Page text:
I’m not an early morning riser, but I’ll give it my best shot, as I meander down the stairs; thinking about things I’d rather be doing today. However, my Mother insists I run errands with her, which translates to, whatever she does, I have to do.
Reviewing her daily checklist, Mother announces, “Ashley. We have much to do today. I hope you didn’t make plans.”
“Not anymore.” I know the sound of defeat.
Glancing out the window and back again, I started observing her meticulous nature with sorting through the food packed boxes that cover the dining table. We haul the boxes into the van and take leave. We approach the Grange Hall where my Mother heads up the community dinners, a monthly fundraiser, and where four other volunteers are waiting.
“Yes, Ashley. All this stuff is for baking cookies.”
After organizing our ingredients, I wandered through to the main hall. There are folding tables standing upright side by side, each holding several pastry containers spanning the entire table; my thoughts reverted to [i]Wow, we have to fill all of these?[/i]
Mother tosses me an apron, and she begins measuring the dry ingredients. I have the task of blending all the wet ingredients: eggs, vanilla, butter … until thoroughly mixed. I secure the bowl in its socket, resting my hand on its edge, and I turn the switch to high speed. The beater grabs the loose string from my bracelet and pulls it into the mix. I start pulling back, as it wraps itself around. I try to break loose, but the force keeps dragging me in. Finally, the tension breaks the string from my wrist, and I flip it to off. Almost shy of a hand, I stare at the mess I’ve made, and thankful it wasn’t my neck. In the disarray, Mother seizes the opportunity to explain.
“Thank goodness. Start on low.”
At the moment, I fail to understand how this is fun. Starting over, I make as many batches of dough as my supply allows. After cooling, we fill each container leaving the chocolate crinkles for the dinner fundraiser, and the chocolate chips are loaded into the van. Although, my mishap almost had the better of me, I know it won’t be for nothing.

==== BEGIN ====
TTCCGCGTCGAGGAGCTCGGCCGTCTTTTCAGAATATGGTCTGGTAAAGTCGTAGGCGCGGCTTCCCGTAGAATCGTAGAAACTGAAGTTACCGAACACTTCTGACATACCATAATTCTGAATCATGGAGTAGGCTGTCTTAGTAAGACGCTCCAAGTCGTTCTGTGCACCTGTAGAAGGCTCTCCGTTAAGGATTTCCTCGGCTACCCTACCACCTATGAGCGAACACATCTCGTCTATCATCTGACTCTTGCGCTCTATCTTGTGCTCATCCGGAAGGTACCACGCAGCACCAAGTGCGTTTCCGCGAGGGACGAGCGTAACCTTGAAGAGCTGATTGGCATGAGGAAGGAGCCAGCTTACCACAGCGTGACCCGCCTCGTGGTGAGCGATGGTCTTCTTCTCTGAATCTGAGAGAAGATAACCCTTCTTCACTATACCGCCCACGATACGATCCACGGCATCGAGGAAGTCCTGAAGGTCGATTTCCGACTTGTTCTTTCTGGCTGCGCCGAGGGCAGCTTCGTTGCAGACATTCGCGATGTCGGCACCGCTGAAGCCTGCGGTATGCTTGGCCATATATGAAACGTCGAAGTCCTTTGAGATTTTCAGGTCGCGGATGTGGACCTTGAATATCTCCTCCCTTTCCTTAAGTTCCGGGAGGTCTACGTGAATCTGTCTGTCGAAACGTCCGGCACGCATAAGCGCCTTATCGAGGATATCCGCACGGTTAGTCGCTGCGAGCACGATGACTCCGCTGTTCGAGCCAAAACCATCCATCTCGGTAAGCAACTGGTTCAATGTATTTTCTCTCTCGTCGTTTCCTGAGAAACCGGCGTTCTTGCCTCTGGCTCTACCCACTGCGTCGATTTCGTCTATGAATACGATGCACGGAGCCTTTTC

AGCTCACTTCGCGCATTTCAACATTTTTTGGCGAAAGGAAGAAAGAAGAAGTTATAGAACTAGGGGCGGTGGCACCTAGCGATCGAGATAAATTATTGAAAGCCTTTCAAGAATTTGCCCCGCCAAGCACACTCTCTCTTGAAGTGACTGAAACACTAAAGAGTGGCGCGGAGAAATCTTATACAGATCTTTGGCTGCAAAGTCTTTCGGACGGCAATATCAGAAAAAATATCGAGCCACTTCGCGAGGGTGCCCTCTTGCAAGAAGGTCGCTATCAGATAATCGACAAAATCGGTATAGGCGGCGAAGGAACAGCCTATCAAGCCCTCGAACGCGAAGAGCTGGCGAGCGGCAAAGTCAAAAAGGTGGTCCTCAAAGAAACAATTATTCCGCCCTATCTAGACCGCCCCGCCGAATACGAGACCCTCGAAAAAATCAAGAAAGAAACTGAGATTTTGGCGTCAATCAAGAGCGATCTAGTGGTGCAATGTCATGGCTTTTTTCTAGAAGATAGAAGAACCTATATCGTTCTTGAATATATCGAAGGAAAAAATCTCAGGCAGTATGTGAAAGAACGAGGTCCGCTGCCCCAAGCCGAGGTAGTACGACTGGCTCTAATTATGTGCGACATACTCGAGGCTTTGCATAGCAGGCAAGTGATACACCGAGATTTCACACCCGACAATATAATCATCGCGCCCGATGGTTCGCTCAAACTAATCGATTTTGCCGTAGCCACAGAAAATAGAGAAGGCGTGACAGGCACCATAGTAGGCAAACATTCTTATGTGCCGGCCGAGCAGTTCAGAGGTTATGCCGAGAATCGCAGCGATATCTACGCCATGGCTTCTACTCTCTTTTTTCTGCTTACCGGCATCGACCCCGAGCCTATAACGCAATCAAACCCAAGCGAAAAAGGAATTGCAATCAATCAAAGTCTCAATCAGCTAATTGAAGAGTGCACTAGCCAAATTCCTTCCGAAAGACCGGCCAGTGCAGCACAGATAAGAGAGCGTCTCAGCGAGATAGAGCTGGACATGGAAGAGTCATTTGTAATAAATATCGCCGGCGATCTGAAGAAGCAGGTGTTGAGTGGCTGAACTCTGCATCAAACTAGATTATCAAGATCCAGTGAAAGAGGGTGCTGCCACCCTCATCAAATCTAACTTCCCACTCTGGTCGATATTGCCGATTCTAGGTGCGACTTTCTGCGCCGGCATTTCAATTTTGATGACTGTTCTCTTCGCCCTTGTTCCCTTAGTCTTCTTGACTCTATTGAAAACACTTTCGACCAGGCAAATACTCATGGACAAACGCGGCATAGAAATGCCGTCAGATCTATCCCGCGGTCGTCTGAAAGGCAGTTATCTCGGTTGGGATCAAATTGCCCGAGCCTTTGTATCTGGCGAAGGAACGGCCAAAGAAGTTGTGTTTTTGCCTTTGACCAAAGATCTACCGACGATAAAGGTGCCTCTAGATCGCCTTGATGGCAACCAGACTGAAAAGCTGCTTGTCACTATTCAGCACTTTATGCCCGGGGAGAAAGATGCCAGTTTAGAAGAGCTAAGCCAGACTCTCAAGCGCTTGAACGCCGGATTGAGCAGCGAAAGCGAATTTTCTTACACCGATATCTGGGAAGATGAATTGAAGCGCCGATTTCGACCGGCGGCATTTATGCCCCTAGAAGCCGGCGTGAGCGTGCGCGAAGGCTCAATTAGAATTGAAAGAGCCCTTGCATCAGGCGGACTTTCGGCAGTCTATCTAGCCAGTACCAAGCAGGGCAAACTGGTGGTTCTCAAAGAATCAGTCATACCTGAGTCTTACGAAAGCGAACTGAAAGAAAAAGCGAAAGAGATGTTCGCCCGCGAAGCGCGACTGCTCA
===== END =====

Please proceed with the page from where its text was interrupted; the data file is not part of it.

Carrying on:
“Time for lunch soon, we can eat at the Jesus Center.”
“Homeless people eat there.”
Her insistent glare at me begged the question, [i]how self-centered are we?[/i] As if pleading for any acceptable excuse. I turned the radio on, but I could still hear my stupidity. Once we arrive, I unload the boxes, and try to make myself useful. I focus on the tablecloths, displaying the cookie tray, and the drinks. I heard Mother’s voice, “Oh, Pastor Dave, nice to see you.”
“She is your daughter?”
“Yes. Ashley,” she said.
“How nice, that our youth would want to spend time here.” Pastor Dave said.
I forced a smile, shook his hand and scattered for a place to hide. My Mother accommodates me in providing an excuse, “I’ve been working Ashley hard today.”
I retreat back to making meals, measuring out cups of potato salad and washing the fruit. With everyone gathered around the island sink, Pastor Dave takes the lead in saying a prayer; however, mine resembled something similar to a confession. The doors open, and everyone in line walks through. I’ve never seen any of these people around town, and some look well kept.
“Is this your first time?” The volunteer said.
She continued on, “You’d be surprised. Being homeless can happen to anyone.”
I remember the gloves and turn to put them on. I turn back around to start serving.
“Tracy,” I shouted to her embarrassment, or maybe mine.
I try to speak with her, but she buries her eyes downward. Her father gestures with a nod, accepts the food, and they both walk to the tables. I remember my Mother’s glare in the car, and my shame went to an all new low. I excuse myself to find her. I notice her cleaning the beverage table.
“Thanks, Mom.” I squeeze her with much love and gratitude. She fixes my hair with gentle strokes, and gives me a warm smile. To convey her understanding, she offers encouragement.
“Helping people who need our support is rewarding,” she speaks firmly.
“I know. So is working in the kitchen.”
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